University of Cambridge > Talks.cam > Immunology in Pathology > Lessons from pathogens - identifying novel cell surface receptors targeted by viruses

Lessons from pathogens - identifying novel cell surface receptors targeted by viruses

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Host: Adrian Kelly, apk23@cam.ac.uk

As the ultimate intracellular parasites, viruses target the host cellular machinery to enable their replication and avoid elimination by the immune system. We have taken functional genetic and proteomic approaches to identify novel cellular receptors manipulated by viruses, understand why these receptors are affected and to elucidate the mechanisms viruses use to manipulate their cellular targets.

Our work on viral evasion of the MHC class I antigen presentation pathway has driven an interest in the role of ubiquitin in immunoreceptor regulation. For example, the K3 and K5 virally encoded ubiquitin E3 ligases recruit host E2 enzymes to ubiquitinate MHC class I molecules. These lys63-linked ubiquitin conjugates initiate the downregulation and subsequent endolysosomal degradation of cell surface MHC I molecules.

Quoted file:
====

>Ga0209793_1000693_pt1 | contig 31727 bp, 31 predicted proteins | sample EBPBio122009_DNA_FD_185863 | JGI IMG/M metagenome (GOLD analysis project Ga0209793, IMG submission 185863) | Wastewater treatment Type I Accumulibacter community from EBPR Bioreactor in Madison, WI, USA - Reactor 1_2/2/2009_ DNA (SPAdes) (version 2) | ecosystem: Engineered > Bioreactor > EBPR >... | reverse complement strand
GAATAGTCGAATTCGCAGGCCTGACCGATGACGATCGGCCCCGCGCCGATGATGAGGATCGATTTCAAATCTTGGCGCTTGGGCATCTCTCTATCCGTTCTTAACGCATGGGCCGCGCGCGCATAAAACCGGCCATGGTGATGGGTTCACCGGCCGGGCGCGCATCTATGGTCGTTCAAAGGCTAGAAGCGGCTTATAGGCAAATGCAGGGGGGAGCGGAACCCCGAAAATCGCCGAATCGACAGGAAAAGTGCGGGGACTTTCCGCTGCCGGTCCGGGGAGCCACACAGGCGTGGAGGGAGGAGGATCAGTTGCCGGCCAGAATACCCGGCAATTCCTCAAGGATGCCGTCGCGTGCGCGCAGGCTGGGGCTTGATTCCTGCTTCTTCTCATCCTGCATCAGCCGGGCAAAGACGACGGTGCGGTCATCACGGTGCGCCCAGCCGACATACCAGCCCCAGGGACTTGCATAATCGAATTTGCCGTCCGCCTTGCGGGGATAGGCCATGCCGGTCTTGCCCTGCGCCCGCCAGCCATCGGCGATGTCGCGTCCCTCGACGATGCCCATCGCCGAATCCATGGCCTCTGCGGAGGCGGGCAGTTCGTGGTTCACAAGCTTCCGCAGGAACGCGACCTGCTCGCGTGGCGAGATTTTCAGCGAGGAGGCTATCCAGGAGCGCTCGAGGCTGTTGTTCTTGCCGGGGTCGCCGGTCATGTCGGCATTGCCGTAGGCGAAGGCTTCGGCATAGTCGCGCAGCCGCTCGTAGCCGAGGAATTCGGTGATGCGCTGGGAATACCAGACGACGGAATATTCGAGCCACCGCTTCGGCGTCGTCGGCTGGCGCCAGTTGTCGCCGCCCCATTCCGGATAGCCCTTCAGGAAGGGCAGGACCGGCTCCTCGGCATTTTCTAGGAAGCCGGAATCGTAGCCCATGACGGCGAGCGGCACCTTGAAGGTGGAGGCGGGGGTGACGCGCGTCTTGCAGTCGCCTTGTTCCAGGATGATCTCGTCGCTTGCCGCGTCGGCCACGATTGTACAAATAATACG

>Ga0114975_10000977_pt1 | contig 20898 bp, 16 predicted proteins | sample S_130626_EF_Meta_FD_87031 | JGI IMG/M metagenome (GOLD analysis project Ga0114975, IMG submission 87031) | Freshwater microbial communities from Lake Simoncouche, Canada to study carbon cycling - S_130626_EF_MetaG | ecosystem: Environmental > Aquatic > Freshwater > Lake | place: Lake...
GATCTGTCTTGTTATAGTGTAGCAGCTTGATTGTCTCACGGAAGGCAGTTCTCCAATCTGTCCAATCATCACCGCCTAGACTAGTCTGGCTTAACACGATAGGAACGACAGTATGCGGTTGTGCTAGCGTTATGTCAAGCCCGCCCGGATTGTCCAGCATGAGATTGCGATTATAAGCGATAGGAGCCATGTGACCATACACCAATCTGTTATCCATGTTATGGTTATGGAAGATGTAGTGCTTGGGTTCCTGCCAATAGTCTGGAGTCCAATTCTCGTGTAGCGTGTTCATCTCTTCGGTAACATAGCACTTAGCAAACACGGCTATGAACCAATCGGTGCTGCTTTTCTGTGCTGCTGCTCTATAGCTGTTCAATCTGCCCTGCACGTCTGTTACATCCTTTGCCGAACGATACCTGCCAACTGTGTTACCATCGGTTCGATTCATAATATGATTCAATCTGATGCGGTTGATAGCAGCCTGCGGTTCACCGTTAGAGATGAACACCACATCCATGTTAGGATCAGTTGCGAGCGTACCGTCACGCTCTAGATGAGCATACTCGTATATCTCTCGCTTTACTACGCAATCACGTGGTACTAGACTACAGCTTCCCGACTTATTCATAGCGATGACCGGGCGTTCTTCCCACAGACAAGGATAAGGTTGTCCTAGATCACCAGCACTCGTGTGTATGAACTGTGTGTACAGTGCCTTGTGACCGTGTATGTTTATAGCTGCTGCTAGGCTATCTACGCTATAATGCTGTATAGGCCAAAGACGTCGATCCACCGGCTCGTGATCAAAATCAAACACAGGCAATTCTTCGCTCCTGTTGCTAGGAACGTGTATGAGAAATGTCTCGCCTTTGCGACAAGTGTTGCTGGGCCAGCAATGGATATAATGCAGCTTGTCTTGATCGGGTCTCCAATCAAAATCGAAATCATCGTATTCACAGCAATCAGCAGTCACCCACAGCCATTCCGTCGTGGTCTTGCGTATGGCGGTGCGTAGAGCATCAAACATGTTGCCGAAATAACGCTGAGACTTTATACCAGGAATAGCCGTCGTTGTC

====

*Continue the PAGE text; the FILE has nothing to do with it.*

However, a large number of cell surface receptors will be modulated by different intracellular pathogens. We therefore developed an unbiased proteomics approach to identify those receptors whose expression at the cell surface is altered upon viral infection. Using SILAC -based proteomics, the identification and differential analysis of >600 plasma membrane proteins allows us to find those receptors downregulated by viruses.

This approach has identified immune evasion as well as metabolic receptors whose expression is dramatically altered following infection, and will be discussed during the seminar.

This talk is part of the Immunology in Pathology series.

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